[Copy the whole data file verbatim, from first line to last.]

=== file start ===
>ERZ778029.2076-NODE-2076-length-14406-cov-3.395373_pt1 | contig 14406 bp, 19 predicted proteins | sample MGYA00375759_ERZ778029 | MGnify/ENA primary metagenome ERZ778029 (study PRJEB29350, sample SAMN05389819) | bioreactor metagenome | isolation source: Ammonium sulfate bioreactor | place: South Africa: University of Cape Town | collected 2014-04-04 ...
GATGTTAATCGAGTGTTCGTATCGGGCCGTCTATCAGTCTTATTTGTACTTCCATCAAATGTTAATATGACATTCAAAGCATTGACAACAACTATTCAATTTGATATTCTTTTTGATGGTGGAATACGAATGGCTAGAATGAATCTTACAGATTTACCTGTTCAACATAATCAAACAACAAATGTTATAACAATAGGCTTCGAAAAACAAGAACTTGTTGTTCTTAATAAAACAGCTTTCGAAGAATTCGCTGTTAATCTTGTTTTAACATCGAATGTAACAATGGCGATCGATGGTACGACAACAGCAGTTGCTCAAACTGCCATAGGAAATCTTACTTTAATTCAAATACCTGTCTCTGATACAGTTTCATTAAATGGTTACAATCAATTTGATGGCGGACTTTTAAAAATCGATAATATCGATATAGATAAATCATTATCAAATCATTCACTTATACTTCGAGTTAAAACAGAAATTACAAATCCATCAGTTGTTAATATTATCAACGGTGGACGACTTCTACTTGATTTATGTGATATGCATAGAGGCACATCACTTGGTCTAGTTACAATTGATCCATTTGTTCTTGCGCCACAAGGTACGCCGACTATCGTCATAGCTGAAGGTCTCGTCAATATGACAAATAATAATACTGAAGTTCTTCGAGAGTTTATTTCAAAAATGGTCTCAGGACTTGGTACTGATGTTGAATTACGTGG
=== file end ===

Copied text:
>ERZ778029.2076-NODE-2076-length-14406-cov-3.395373_pt1 | contig 14406 bp, 19 predicted proteins | sample MGYA00375759_ERZ778029 | MGnify/ENA primary metagenome ERZ778029 (study PRJEB29350, sample SAMN05389819) | bioreactor metagenome | isolation source: Ammonium sulfate bioreactor | place: South Africa: University of Cape Town | collected 2014-04-04 ...
GATGTTAATCGAGTGTTCGTATCGGGCCGTCTATCAGTCTTATTTGTACTTCCATCAAATGTTAATATGACATTCAAAGCATTGACAACAACTATTCAATTTGATATTCTTTTTGATGGTGGAATACGAATGGCTAGAATGAATCTTACAGATTTACCTGTTCAACATAATCAAACAACAAATGTTATAACAATAGGCTTCGAAAAACAAGAACTTGTTGTTCTTAATAAAACAGCTTTCGAAGAATTCGCTGTTAATCTTGTTTTAACATCGAATGTAACAATGGCGATCGATGGTACGACAACAGCAGTTGCTCAAACTGCCATAGGAAATCTTACTTTAATTCAAATACCTGTCTCTGATACAGTTTCATTAAATGGTTACAATCAATTTGATGGCGGACTTTTAAAAATCGATAATATCGATATAGATAAATCATTATCAAATCATTCACTTATACTTCGAGTTAAAACAGAAATTACAAATCCATCAGTTGTTAATATTATCAACGGTGGACGACTTCTACTTGATTTATGTGATATGCATAGAGGCACATCACTTGGTCTAGTTACAATTGATCCATTTGTTCTTGCGCCACAAGGTACGCCGACTATCGTCATAGCTGAAGGTCTCGTCAATATGACAAATAATAATACTGAAGTTCTTCGAGAGTTTATTTCAAAAATGGTCTCAGGACTTGGTACTGATGTTGAATTACGTGG